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عربي

“I miss my mother’s bread”

Zeinab M. Salih
5,100km | After years of studying English, The Niles correspondent Zeinab Mohamed Saleh finally got a scholarship at Cardiff University – but a tough transition followed.
3.03.2016  |  Cardiff, United Kingdom
The Niles correspondent Zeinab Mohamed Saleh during her studies at Cardiff University. (photo: The Niles | Zeinab Mohamed Saleh)
The Niles correspondent Zeinab Mohamed Saleh during her studies at Cardiff University. (photo: The Niles | Zeinab Mohamed Saleh)

> Departure: Khartoum, Sudan
> Arrival: Cardiff, Wales, UK
> Distance: 5,100km


During the first month of my stay in Britain I forgot how to smile as I never met anyone – not on the street or in the university, with whom I can share a laugh. People here sneer rather than smile and when you inquire about something, they respond briefly, as if imitating the way people dress, act, and walk fast in American movies.

The weather here is cold and rainy. The food is tasteless. Everything is mild except for people’s tongues. I missed the hot and dry weather of Sudan as well as my mother’s bread.

I thought to myself “is this the Britain to which I dedicated over two years of my life to learn its language? Was it worth leaving my fledgling career as a journalist? Was it worth staying up for many nights to pass the silliest exam I have ever submitted?”

I come from a poor area in Sudan that does not enjoy good education but going back to school after more than seven years is no easy matter, especially with younger classmates from very different cultures.

Most of them have never faced serious difficulties in their life unlike me, a poor woman coming from a land torn by civil war. I have faced challenges as a journalist, including the government shutting down my newspaper on the eve of South Sudan’s independence and people who tried to prevent me from working at other newspapers.

There are racist and political reasons for this as Sudan’s media is entirely controlled by the government and its allies. I was targeted for opposing this government, and because I am a woman from a minority in Sudan. All this worked against me.

Colleagues here could not imagine the horrors experienced by my people in Sudan, where women are raped almost daily and female students are arrested and tortured for demanding a better education or college camps. They could not believe that a woman can be arrested for not wearing a veil over her head.

I have come across people who have never heard of Darfur or the Nuba Mountains or the Blue Nile, where people are shelled and slaughtered. But this should not be surprising as there are also people in Sudan who have not felt the suffering of their fellow citizens.

Many of my colleagues do not know where Sudan lies and whether it is located in western or eastern Africa. They are more interested in Harry Potter and celebrities I have never heard of. They are shocked that I have never seen Harry Potter, or heard of this or that famous artist, or ever celebrated my birthday. I grew up in a neglected area in Sudan without TV, water or basic services.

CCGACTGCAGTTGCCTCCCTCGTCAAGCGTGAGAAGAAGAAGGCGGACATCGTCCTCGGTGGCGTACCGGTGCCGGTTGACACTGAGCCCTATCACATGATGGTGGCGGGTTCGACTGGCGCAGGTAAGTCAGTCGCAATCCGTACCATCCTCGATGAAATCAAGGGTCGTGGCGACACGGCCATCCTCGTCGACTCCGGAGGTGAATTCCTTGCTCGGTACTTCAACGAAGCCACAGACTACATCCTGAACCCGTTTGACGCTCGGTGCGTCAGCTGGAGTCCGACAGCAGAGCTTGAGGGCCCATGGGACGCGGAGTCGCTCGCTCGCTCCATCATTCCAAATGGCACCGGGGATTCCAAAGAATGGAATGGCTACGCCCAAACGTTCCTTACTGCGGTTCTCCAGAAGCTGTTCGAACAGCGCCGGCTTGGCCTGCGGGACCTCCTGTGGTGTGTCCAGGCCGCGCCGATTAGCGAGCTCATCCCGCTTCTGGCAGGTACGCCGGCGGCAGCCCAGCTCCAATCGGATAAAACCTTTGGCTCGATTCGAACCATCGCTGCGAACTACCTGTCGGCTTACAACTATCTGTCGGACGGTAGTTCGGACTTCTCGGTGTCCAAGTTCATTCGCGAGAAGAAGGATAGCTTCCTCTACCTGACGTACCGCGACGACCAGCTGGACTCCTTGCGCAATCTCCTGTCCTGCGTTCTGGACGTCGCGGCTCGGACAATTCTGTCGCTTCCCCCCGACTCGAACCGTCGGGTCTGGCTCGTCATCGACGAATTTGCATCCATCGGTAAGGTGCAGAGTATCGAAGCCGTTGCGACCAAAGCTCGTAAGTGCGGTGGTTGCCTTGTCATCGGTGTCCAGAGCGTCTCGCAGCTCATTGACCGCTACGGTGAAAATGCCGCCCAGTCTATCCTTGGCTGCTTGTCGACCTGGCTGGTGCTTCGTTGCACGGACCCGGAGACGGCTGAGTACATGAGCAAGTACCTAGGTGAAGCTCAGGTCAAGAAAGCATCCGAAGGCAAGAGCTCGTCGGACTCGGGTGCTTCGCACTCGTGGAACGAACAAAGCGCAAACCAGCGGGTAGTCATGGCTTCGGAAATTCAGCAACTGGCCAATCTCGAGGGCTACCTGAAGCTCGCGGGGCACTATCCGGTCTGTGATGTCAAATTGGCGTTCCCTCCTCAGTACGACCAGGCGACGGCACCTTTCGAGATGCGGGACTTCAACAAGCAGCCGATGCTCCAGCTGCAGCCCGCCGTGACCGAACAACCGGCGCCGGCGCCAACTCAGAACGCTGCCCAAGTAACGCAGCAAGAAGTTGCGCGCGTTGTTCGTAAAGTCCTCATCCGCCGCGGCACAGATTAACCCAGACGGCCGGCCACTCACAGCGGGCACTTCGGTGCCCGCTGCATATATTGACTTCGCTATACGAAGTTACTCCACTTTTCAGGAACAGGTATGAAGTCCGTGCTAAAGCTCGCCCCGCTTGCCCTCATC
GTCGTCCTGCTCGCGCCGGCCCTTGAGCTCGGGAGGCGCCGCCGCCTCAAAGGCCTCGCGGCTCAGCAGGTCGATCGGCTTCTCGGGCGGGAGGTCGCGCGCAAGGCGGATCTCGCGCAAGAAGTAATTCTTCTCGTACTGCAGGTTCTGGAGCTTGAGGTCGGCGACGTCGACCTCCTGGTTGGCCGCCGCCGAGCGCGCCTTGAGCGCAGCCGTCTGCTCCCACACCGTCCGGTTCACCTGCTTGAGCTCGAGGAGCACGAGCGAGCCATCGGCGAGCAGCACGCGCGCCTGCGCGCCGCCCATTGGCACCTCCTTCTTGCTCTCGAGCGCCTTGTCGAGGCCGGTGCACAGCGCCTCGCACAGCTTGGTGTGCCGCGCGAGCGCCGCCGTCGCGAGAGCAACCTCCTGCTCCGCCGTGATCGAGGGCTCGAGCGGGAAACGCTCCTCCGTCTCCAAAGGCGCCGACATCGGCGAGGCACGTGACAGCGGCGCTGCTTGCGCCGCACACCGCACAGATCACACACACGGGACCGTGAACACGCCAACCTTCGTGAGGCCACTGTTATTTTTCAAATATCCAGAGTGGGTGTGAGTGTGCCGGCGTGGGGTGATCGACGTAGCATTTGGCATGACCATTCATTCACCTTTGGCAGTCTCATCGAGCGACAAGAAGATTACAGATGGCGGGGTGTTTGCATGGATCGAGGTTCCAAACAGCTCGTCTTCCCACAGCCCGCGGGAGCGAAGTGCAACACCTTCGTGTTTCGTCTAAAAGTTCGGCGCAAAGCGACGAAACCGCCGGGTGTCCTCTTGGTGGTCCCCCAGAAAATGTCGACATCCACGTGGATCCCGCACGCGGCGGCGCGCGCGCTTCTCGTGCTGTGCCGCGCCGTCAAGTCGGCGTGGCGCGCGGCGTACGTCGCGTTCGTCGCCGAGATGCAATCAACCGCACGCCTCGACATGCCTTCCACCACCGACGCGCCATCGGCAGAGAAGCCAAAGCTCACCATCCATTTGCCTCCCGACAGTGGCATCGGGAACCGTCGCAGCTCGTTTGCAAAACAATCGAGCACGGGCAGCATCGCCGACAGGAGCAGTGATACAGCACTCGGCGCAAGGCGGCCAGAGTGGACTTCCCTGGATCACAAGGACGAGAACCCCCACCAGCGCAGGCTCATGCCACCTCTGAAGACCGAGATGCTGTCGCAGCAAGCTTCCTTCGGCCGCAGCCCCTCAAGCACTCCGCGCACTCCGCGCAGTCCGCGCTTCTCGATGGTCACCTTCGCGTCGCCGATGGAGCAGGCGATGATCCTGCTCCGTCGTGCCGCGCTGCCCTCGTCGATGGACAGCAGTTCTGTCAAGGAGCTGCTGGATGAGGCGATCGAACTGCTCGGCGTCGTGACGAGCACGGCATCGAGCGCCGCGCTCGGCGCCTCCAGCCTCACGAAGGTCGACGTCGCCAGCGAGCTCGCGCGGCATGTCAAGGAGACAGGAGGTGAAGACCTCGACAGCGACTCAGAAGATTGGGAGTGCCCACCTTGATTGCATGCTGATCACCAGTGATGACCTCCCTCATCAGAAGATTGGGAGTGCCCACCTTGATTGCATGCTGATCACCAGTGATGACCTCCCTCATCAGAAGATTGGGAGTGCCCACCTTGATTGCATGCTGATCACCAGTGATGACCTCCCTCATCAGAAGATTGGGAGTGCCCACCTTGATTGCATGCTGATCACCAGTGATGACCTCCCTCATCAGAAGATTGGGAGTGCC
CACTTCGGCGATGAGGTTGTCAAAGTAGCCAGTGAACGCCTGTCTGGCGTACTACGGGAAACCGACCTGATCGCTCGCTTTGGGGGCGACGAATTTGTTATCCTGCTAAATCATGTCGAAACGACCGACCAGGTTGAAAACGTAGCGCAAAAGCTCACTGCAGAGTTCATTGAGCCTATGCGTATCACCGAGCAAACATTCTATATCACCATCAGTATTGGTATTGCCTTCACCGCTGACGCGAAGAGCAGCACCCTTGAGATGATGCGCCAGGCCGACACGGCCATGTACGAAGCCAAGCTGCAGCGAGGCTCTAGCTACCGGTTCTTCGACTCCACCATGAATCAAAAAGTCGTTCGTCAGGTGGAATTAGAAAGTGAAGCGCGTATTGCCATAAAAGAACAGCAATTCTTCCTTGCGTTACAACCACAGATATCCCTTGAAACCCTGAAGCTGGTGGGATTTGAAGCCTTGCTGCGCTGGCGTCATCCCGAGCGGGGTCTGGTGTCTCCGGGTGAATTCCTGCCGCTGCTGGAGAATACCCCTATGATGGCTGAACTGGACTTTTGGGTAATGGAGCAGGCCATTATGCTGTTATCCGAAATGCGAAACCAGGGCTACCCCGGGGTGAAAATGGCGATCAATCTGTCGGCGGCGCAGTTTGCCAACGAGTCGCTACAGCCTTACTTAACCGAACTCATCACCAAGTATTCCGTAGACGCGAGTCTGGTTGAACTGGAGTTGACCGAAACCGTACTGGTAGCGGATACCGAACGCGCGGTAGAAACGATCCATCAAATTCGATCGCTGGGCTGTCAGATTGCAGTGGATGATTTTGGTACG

“Have I missed much?” I ask, to which they reply in a shocked tone, “Oh yes, you really come from a very different culture.” Sudan is not mentioned during lectures, even though the course deals with the international press: Here international means America, Britain, and China.

The university is the only warm place in Cardiff. Here professors of journalism share their expertise and experience acquired at international media houses such as the BBC and Reuters. Some of them have covered the wars in Iraq, Afghanistan, and Syria.

Initially I felt that the lectures were very general with little benefit for me. But I realise now that I jumped to conclusions. Over time I found that I was absorbing new information and obtaining new tools to analyse global events. The gap between me and my new surroundings shrunk when our department went on a scientific trip to the Welsh countryside. It was a place of great beauty, tranquillity and peace. We spent three days there, exchanged proposals for our research, and got better acquainted.

I began to feel in harmony with the people I live with, people from Japan, South Korea, Italy, and Britain. It was an opportunity to learn about other cultures and I have gained respect for their politeness and calm. Also, coming from a country which does not respect the value of time, which is obvious in our telecom adverts encouraging subscribers to talk more on the phone, I gained respect for people’s careful use of time.

In Sudan I dreamt of being able to study in Britain and getting to know a different culture. I dreamt of learning the English language proficiently and becoming independent and self reliant, of reading books I was not able to read, working in a hectic press, visiting museums, theatres, or cinemas. Finally, after two unsuccessful attempts, I won the Chevening Scholarship from the British government.

Here I have discovered a different way of thinking and I still have plenty of discoveries and experiences ahead of me.

(Note: This article was written in early 2015. Zeinab Mohamed Saleh completed her studies in the UK and returned to Sudan in early 2016.)


This article is part of:
On The Move: Experience is a solid walking stick
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